They aren't being shunned. They're learning about scenery, wiring, etc. But you have to wonder what got them in the door. One guy did say "I didn't know it would be so much work ... " There are other clubs in the area who report the same things. It is a little surprising how long it can take to absorb the idea of prototype operations, and our system is pretty friendly and low-key.
I wasn't suggesting that they were being shunned, I know it's a somewhat delicate process to determine who might and who might not fit in with the constraints you have. If this membership number restriction is something that is placed upon the club from external sources, then any new prospects need to be aware of this up front. Apolgise for it if necessary, so they know it's not just abitrary on someone's opinion of whether they like them personally. When someone say's "I didn't know it would be so much work", but doesn't follow up with, "But it looks like a lot of fun, hope I can join soon", their interest is probably going to be shortlived. It's a shame that circumstances force your club to have to be like a business looking for suitable employees, but some streamlining, tactfully, of the joining process, could be in order. There's a lot of people looking for something to enjoy, but model RRd'ing is not always the one. Why, in your case, a short questionaire on what they think is their reason for wanting to join, what are they hoping for from the experience. That way, the club is showing it is interested in making sure they, as a member, will get out of it what will satisfy them.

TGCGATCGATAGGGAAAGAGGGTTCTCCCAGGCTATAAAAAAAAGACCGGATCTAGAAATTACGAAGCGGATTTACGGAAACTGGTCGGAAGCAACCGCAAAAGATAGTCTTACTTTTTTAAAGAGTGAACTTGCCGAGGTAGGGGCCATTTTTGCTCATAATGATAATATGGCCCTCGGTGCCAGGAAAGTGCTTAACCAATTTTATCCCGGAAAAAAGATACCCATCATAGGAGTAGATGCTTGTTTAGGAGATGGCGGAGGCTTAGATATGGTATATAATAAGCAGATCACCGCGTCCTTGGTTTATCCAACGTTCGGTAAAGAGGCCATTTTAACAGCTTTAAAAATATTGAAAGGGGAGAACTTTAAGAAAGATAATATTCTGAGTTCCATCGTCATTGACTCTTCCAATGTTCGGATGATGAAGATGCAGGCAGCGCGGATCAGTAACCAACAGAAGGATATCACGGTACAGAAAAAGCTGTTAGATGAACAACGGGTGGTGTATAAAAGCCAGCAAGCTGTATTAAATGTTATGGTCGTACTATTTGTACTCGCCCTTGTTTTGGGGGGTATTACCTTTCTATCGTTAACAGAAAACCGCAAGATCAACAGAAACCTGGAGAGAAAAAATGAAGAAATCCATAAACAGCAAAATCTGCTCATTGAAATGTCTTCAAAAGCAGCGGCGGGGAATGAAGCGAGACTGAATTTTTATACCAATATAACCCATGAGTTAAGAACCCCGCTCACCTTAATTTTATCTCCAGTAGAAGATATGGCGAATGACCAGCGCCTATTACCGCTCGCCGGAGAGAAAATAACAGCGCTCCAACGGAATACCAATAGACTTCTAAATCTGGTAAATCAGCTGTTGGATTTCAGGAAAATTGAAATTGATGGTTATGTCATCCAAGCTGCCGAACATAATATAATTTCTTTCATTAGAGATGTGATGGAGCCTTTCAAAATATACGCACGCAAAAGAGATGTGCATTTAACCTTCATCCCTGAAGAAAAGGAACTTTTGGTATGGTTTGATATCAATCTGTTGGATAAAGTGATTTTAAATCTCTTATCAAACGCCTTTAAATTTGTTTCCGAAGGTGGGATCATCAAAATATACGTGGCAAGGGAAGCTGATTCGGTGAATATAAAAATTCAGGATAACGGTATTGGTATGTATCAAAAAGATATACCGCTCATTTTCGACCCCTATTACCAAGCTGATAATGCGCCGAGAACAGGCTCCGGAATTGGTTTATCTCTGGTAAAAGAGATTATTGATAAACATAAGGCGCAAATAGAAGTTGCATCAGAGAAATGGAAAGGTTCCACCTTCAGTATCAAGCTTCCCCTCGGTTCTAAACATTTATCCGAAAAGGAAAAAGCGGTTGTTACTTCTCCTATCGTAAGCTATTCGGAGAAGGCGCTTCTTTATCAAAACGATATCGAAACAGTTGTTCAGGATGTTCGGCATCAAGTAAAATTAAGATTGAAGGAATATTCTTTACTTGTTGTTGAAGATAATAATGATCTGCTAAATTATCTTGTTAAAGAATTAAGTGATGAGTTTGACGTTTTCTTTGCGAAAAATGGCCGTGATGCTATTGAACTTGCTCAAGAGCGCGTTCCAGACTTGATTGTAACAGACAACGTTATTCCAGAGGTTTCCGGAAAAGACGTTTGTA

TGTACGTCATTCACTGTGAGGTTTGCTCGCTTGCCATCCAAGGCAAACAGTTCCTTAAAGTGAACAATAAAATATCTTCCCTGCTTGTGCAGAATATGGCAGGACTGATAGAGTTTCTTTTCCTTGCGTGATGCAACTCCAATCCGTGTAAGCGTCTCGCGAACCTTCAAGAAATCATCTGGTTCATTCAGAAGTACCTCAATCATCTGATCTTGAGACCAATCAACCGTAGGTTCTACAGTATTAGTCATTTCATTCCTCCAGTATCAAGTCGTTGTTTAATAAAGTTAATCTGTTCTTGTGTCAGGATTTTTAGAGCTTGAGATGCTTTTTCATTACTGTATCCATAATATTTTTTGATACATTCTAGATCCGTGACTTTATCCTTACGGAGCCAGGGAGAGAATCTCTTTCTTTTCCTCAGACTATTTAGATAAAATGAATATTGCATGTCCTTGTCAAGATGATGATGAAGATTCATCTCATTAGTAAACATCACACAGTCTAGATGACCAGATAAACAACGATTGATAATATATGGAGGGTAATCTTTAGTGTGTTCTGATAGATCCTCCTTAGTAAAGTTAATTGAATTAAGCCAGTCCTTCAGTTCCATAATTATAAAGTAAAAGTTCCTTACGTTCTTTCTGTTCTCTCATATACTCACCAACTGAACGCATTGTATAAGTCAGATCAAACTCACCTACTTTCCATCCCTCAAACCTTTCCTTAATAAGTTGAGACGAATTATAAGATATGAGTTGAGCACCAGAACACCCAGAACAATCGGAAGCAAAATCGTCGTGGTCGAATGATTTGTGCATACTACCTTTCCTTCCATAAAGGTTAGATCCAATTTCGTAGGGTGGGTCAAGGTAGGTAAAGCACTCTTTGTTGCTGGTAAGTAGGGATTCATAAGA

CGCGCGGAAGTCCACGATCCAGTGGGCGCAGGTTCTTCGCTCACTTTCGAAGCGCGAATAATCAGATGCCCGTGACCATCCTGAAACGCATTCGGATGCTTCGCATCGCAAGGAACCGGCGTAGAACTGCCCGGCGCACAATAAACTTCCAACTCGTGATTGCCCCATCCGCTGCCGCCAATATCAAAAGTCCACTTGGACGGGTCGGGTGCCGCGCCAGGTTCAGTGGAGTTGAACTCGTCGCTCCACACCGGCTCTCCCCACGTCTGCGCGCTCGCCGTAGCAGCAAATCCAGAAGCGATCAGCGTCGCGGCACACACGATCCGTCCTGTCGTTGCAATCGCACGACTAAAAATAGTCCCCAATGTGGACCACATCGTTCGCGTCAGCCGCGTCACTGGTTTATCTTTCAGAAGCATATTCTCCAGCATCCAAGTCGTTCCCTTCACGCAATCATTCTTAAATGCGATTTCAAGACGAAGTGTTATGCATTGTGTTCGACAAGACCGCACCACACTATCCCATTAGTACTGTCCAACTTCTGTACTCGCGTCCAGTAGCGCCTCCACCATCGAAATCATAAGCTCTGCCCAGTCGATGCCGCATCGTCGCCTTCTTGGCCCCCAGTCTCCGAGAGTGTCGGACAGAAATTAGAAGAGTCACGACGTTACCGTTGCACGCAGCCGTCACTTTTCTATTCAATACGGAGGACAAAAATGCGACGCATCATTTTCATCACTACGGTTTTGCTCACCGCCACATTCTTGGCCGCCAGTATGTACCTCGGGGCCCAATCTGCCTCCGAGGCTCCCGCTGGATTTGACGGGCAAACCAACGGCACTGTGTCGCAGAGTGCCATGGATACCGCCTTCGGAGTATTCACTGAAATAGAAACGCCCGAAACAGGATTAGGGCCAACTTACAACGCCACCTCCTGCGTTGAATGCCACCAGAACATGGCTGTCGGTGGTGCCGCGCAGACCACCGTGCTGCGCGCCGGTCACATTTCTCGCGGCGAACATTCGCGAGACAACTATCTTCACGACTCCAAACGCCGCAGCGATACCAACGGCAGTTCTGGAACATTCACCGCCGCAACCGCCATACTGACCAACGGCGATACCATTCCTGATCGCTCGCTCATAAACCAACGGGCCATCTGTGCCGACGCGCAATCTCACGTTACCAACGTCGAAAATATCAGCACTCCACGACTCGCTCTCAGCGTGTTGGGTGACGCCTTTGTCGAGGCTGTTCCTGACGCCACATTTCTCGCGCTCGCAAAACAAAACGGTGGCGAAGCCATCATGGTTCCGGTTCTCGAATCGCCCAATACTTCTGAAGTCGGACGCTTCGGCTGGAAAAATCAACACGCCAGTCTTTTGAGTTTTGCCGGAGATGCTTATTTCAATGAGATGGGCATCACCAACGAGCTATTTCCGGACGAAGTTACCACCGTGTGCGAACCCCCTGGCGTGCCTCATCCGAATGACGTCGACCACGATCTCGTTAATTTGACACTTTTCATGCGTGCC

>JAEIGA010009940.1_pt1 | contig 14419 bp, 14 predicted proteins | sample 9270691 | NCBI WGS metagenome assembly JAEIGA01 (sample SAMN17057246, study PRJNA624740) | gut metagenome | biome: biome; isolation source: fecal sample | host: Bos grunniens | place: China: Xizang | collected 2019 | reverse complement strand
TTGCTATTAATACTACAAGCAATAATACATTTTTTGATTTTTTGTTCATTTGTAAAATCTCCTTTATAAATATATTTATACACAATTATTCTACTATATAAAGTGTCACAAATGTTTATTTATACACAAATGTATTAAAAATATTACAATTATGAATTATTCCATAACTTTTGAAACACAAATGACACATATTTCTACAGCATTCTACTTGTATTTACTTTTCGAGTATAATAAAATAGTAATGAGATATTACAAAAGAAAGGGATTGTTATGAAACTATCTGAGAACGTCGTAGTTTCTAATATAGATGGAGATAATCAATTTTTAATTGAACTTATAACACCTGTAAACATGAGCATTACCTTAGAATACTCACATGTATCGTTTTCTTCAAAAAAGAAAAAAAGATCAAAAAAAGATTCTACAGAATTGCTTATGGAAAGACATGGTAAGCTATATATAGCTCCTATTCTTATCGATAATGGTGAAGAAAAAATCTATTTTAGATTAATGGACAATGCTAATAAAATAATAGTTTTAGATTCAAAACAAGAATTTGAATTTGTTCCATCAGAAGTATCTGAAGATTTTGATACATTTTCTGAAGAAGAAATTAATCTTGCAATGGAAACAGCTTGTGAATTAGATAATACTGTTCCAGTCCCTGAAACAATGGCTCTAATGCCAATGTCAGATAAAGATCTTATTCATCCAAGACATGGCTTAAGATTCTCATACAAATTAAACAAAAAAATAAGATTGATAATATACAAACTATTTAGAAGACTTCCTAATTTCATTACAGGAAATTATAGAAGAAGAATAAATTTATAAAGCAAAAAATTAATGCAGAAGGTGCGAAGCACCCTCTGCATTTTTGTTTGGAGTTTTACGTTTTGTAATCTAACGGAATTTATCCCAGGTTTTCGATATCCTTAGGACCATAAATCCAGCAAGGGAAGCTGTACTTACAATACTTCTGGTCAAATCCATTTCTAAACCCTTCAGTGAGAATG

#39
I'm not in a model railway club and never have been. In any case, as my collection is all 3 rail, if I were a member of a club, I wouldn't be able to bring along any of my locomotives or rolling stock, as they would short circuit everything.....

Nothing to do with trains, but I have been a member of a one-make car club for 14 years and, for the last 10 years I have been editor of their monthly magazine and been on the club's committee.
 
#40
"I wouldn't be able to bring along any of my locomotives or rolling stock, as they would short circuit everything..... "

That seems to be the purpose of many clubs -- a social center where fans can bring their own trains to run. My uncle's club in Florida had a long-standing low key competition on carrying cases.

Are there many clubs out there with specific focuses beyond providing scenicked track? Historical recreations, scheduled operations, etc.? It seems like it takes the focused vision of one person to build this sort of railroad.